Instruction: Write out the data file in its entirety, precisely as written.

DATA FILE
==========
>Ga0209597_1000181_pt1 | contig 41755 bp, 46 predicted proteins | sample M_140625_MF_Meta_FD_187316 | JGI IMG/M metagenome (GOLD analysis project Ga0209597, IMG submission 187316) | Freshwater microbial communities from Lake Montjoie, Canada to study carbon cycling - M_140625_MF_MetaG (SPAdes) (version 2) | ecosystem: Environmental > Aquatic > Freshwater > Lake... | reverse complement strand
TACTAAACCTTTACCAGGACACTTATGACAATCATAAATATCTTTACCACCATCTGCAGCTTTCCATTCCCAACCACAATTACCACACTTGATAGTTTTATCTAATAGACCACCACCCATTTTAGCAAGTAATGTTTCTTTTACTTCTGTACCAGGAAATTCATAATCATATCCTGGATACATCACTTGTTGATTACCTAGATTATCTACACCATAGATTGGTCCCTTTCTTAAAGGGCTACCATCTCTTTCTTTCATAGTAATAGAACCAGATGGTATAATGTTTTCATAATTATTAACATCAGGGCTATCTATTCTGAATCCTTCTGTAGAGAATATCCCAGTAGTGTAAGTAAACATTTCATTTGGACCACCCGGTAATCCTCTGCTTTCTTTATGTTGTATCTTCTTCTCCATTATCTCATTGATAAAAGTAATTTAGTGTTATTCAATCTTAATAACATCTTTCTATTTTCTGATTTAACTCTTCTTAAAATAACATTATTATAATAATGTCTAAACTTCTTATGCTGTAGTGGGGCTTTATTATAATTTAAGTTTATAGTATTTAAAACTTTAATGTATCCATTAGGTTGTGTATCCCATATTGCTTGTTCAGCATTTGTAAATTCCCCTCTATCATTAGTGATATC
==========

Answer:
>Ga0209597_1000181_pt1 | contig 41755 bp, 46 predicted proteins | sample M_140625_MF_Meta_FD_187316 | JGI IMG/M metagenome (GOLD analysis project Ga0209597, IMG submission 187316) | Freshwater microbial communities from Lake Montjoie, Canada to study carbon cycling - M_140625_MF_MetaG (SPAdes) (version 2) | ecosystem: Environmental > Aquatic > Freshwater > Lake... | reverse complement strand
TACTAAACCTTTACCAGGACACTTATGACAATCATAAATATCTTTACCACCATCTGCAGCTTTCCATTCCCAACCACAATTACCACACTTGATAGTTTTATCTAATAGACCACCACCCATTTTAGCAAGTAATGTTTCTTTTACTTCTGTACCAGGAAATTCATAATCATATCCTGGATACATCACTTGTTGATTACCTAGATTATCTACACCATAGATTGGTCCCTTTCTTAAAGGGCTACCATCTCTTTCTTTCATAGTAATAGAACCAGATGGTATAATGTTTTCATAATTATTAACATCAGGGCTATCTATTCTGAATCCTTCTGTAGAGAATATCCCAGTAGTGTAAGTAAACATTTCATTTGGACCACCCGGTAATCCTCTGCTTTCTTTATGTTGTATCTTCTTCTCCATTATCTCATTGATAAAAGTAATTTAGTGTTATTCAATCTTAATAACATCTTTCTATTTTCTGATTTAACTCTTCTTAAAATAACATTATTATAATAATGTCTAAACTTCTTATGCTGTAGTGGGGCTTTATTATAATTTAAGTTTATAGTATTTAAAACTTTAATGTATCCATTAGGTTGTGTATCCCATATTGCTTGTTCAGCATTTGTAAATTCCCCTCTATCATTAGTGATATC